Multiple tax amnesties and compliance in South Africa
Junpath, Sachin Vir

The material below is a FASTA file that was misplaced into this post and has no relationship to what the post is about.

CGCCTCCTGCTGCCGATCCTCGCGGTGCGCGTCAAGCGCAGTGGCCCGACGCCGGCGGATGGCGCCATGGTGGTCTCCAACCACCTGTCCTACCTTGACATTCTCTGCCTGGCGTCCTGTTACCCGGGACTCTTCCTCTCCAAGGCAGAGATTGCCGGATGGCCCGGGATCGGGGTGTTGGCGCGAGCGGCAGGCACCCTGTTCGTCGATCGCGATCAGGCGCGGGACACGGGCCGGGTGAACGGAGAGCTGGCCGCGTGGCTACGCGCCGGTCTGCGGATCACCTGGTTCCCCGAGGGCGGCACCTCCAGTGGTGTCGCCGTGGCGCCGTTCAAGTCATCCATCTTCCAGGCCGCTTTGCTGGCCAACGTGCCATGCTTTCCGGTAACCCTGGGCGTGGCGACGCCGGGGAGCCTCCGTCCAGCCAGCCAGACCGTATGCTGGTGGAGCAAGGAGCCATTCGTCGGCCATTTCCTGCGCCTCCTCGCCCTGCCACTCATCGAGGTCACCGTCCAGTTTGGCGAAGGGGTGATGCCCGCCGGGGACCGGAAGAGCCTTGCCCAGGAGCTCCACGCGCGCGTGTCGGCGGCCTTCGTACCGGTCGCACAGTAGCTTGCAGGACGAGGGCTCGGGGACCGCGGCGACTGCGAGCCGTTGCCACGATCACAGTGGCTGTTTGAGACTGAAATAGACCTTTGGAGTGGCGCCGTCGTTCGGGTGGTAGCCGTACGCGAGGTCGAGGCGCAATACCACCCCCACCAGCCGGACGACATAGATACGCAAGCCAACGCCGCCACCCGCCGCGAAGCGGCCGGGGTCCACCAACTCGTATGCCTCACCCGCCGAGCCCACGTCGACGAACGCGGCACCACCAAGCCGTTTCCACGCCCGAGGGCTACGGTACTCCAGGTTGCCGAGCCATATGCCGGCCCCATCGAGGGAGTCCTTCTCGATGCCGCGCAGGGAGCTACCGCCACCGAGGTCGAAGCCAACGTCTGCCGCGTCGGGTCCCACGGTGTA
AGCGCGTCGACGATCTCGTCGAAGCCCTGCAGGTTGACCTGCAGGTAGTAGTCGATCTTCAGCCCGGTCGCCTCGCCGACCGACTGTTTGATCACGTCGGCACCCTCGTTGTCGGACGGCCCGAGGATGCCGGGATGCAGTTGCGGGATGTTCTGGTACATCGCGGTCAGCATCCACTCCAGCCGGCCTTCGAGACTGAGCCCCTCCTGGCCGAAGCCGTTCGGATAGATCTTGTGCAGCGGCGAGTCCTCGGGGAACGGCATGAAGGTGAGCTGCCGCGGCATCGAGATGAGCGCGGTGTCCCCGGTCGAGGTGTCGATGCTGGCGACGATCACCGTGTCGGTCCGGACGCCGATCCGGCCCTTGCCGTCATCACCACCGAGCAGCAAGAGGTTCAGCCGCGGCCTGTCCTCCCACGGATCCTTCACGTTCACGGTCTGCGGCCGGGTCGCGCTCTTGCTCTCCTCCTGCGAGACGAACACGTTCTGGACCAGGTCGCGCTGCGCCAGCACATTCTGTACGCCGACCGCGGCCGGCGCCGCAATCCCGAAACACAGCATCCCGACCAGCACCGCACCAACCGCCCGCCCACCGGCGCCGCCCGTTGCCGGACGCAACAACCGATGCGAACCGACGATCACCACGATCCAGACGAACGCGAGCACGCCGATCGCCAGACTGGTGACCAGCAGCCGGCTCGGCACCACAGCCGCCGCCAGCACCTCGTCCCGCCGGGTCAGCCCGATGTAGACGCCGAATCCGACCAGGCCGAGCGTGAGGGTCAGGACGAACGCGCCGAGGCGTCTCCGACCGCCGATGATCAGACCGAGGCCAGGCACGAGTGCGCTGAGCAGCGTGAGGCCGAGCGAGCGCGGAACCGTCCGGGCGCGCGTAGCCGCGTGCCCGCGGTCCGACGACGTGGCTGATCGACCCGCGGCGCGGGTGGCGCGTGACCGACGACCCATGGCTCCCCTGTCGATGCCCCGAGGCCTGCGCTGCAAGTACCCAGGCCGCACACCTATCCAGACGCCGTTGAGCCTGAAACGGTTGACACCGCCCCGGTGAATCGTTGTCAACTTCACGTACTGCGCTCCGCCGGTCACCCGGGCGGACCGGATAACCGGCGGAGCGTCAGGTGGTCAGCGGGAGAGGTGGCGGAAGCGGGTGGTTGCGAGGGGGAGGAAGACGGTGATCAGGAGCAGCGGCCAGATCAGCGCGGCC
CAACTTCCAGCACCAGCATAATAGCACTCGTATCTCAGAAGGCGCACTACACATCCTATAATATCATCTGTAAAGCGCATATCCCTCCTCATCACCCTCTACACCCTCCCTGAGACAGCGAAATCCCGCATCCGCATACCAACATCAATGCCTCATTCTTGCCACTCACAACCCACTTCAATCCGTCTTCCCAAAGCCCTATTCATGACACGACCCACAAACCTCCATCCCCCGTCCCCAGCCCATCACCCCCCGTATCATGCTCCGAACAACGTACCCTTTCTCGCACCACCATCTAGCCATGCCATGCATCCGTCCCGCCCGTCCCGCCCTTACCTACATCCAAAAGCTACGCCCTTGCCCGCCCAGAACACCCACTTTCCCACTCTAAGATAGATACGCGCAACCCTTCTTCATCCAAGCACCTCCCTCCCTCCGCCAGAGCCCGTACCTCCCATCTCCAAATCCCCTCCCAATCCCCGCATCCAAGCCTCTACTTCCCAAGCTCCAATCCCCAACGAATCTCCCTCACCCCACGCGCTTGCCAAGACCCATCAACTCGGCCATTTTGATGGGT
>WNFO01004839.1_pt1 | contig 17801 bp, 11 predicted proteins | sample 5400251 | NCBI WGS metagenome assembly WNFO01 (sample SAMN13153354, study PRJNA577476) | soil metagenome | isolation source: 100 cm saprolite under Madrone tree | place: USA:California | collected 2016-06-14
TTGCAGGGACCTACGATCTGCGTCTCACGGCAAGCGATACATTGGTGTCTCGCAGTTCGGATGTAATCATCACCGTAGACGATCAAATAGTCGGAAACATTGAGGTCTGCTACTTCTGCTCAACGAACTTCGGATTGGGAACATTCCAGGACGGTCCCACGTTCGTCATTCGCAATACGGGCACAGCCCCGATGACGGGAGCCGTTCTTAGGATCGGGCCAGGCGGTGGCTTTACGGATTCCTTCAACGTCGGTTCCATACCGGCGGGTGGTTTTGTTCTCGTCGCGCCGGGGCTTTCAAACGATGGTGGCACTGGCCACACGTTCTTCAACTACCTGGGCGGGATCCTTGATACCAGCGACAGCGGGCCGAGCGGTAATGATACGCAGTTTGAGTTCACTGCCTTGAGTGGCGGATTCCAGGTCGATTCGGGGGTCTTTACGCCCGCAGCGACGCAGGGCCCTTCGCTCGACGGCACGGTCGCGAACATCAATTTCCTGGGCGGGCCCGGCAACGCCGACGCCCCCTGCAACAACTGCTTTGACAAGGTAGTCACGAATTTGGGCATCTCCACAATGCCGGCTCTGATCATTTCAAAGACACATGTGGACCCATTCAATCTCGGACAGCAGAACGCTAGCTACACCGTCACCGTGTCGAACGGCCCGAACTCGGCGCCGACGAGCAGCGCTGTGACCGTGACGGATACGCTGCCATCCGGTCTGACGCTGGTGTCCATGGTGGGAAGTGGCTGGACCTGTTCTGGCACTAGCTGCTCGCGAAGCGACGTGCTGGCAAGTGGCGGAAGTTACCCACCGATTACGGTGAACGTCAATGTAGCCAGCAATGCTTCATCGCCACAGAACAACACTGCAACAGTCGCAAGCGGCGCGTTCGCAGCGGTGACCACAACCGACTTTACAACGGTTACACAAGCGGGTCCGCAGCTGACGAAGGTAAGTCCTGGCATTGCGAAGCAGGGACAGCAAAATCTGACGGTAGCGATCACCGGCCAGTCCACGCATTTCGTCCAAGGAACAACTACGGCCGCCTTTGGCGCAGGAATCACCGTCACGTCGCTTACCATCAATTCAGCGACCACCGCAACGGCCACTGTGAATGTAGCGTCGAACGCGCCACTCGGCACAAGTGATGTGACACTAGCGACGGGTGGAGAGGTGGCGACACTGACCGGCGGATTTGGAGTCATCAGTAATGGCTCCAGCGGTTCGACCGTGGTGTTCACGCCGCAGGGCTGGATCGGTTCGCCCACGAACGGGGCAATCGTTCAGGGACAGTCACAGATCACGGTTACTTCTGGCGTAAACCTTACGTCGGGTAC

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South Africa has seen tremendous changes since 1994, from the introduction of a new government to structural changes in tax administration; one of the challenges the government faced in the new democracy, was the restructuring of the tax system. Multiple tax amnesty programs were thus introduced between 1995 and 2010 to provide immunity for limited periods to citizens and small businesses for past non-compliance without being subjected to additional tax, interest, penalties or prosecution. Although extensive research conducted abroad has illustrated the potential problems and complexities that could arise from multiple amnesties, very little research has been conducted in South Africa to evaluate the viability of offering repeated amnesties. The emphasis in this study was therefore on the Small Business Tax Amnesty of 2006, and its primary purpose was to explore the effects that multiple tax amnesties have on compliance and whether it is possible for tax compliance to improve if further tax amnesties are introduced. This study used a quantitative research approach to gather data from 146 respondents from an Audit firm database containing information about taxpayers qualifying as small business who applied for amnesty and taxpayers that did not apply for amnesty between 1 August and 30 June 2007. Analysis of the data revealed that tax amnesties in South Africa should not be offered on a frequent basis to non-compliant taxpayers as it causes non-compliant taxpayers to anticipate further amnesties which could impact negatively on tax compliance as a whole. The findings also indicated that educating taxpayers about tax issues could result in better tax compliance thus contributing to the development of a fair and equitable society. Based on the findings, this study makes recommendations to government, the tax authority and policy makers regarding the effects of multiple tax amnesties.